Mink farms are being phased out in British Columbia and will be no more by 2025.
The provincial government made the announcement Nov. 5.
The proposed action includes a permanent stop on breeding mink and a permanent ban on live mink on farms by April 2023. Operations on B.C.’s nine existing mink farms will cease completely, with all pelts sold, by April 2025.
“This decision follows the recommendations of public health officials and infectious disease experts about managing the threat of the virus for workers at the farms and the broader public,” said Lana Popham, Minister of Agriculture, Food and Fisheries.
BC Provincial Health Officer Dr. Bonnie Henry said there have been multiple outbreaks at B.C. mink farms, more than the one or two per year that the government expected. The first was last December and there is a persistent outbreak happening right now at one of the farms, with virus transmission back and forth between mink and humans.
“It hasn’t been cleared, despite increased bio-security measures, ongoing testing, vaccination of staff and the many, many measures we’ve put in place,” Henry said.
The BC Centre for Disease Control has identified the potential for the SARS-CoV-2 virus to mutate in mink and be passed back to people, and there are worries that virus mutations could have an impact on vaccine effectiveness.
“The transmission potential of mink to humans and humans to mink from breakthrough cases of COVID-19, in spite of workers being vaccinated, is a risk,” Henry said while noting that three mink farms are currently under quarantine. “We know that the presence of the highly-transmissable Delta variant is the primary strain we’re seeing in BC, and we worry about the threat of it being introduced into mink farms.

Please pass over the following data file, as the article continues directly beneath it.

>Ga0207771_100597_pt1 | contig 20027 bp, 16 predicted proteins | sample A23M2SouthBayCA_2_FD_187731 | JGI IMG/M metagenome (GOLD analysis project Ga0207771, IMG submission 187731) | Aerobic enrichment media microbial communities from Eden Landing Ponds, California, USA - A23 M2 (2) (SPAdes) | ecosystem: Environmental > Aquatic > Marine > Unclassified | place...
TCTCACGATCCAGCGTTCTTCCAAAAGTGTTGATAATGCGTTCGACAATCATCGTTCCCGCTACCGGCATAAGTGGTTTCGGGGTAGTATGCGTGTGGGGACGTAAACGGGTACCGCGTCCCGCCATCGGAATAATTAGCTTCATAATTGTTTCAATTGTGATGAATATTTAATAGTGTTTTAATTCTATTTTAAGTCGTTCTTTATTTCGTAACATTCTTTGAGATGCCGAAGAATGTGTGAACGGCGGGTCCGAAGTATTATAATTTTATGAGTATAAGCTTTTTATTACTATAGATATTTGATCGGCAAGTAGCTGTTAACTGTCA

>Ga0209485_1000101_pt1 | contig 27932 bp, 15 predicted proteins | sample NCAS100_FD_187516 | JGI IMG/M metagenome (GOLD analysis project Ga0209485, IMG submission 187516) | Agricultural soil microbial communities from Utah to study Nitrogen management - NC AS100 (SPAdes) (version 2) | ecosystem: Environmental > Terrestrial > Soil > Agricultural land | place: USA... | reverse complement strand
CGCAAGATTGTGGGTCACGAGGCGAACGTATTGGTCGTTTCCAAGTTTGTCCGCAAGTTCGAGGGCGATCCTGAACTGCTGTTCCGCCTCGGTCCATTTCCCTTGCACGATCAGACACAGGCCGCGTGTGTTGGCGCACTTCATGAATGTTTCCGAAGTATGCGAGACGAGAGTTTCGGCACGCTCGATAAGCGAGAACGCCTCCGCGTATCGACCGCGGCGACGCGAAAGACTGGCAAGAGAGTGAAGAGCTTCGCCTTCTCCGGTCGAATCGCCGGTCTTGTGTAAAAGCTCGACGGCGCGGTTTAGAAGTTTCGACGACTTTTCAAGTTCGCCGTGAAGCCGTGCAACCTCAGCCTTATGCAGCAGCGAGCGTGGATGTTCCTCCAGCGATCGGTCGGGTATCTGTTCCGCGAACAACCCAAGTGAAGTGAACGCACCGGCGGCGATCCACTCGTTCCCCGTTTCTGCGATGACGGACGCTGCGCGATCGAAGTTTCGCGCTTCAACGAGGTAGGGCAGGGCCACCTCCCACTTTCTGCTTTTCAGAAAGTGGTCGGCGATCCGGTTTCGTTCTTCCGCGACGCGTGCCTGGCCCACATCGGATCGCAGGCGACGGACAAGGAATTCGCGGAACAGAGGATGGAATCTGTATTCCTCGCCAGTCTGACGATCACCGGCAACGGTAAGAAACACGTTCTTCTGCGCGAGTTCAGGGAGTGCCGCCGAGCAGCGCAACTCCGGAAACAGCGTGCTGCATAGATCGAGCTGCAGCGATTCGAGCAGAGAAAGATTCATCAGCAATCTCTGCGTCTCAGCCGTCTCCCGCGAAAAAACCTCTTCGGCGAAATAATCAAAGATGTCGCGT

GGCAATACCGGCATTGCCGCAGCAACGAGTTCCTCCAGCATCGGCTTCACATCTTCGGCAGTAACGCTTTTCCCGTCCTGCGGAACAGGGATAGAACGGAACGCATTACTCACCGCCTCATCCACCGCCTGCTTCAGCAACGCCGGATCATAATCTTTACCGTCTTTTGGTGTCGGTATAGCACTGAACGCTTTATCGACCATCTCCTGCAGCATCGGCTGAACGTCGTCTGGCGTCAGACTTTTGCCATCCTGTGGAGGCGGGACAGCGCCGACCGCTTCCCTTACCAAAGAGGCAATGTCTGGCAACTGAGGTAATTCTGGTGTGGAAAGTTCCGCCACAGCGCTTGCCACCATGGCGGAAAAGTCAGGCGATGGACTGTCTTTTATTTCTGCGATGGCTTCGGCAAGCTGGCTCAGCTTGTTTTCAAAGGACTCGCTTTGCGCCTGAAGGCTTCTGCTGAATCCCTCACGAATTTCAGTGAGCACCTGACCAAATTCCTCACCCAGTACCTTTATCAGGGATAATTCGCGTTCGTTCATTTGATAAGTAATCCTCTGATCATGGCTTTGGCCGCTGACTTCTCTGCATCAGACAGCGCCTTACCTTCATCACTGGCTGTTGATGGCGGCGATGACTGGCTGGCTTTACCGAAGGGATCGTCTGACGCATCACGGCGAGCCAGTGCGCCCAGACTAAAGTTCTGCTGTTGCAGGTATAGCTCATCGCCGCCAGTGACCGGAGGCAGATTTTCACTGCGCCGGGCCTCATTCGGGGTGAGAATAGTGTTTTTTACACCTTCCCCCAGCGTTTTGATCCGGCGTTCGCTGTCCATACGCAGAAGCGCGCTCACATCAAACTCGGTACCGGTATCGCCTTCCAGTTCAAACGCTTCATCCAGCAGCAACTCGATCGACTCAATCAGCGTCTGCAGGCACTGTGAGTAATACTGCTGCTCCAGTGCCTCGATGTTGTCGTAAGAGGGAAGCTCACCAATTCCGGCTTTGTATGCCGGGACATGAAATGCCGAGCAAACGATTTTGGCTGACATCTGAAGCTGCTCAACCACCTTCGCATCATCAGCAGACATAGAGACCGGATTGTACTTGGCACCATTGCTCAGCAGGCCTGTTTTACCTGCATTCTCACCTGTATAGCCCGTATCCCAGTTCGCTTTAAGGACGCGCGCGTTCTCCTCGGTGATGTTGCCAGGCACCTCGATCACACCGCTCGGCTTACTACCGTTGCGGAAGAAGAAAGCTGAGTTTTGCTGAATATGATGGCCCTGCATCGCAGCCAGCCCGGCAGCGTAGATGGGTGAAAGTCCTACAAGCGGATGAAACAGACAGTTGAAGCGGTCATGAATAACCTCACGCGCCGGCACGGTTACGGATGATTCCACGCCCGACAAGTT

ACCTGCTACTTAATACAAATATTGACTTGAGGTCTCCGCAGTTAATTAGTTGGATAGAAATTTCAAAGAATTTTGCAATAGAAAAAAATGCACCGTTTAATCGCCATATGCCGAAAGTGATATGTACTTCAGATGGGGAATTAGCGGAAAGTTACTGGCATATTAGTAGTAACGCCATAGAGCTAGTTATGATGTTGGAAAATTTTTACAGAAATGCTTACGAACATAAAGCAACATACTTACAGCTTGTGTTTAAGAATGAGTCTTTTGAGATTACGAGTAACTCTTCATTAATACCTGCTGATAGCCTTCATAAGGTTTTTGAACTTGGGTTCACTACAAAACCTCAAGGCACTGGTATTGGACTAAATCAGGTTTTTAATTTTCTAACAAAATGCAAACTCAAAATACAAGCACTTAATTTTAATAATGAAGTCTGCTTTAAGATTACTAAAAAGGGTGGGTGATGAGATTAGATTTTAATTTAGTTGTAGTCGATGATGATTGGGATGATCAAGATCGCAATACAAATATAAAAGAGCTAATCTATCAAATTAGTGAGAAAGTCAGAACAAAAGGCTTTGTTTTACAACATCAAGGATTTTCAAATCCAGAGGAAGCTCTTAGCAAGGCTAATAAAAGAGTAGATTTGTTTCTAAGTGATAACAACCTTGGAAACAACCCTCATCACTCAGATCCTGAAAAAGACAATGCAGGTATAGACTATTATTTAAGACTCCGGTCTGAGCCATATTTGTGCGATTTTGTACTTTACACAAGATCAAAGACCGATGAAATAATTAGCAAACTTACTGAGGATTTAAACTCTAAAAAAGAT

“There’s also concern of transmission of SARS-CoV-2 from escaped mink to wild animals and the risk that mutations of the virus could lead to additional variants of concern.”
Between them, the nine BC farms have around 318,000 mink and employ around 200 people.
In July 2021, the provincial government put a moratorium on new mink farms, and a health order was issued to prevent any additional animals being brought onto existing farms.
While the mink farm ban is being presented as a public health move, several groups have also called for it because of animal cruelty concerns.
“The time is now for B.C. to act and end an outdated, contentious industry,” said Grand Chief Stewart Phillip of the Union of BC Indian Chiefs in an Oct. 28 news release. “Throughout the COVID-19 pandemic, UBCIC, the BC SPCA, the Fur-Bearers, infectious disease doctors, and the public have consistently communicated their many concerns around mink fur farms to the provincial government and called upon them to make the necessary regulatory and legislative changes to phase out an industry that the vast majority of Canadians considers inhumane and unnecessary.”
Popham said the government will be working with impacted farmers and workers to help them transition to new agricultural jobs or to other trades or careers. She said they’ll also be eligible for benefits through existing government-funded income-protection programs.
“Our government will work with affected farmers and workers to help them pursue other farming, business or job opportunities that support their families.”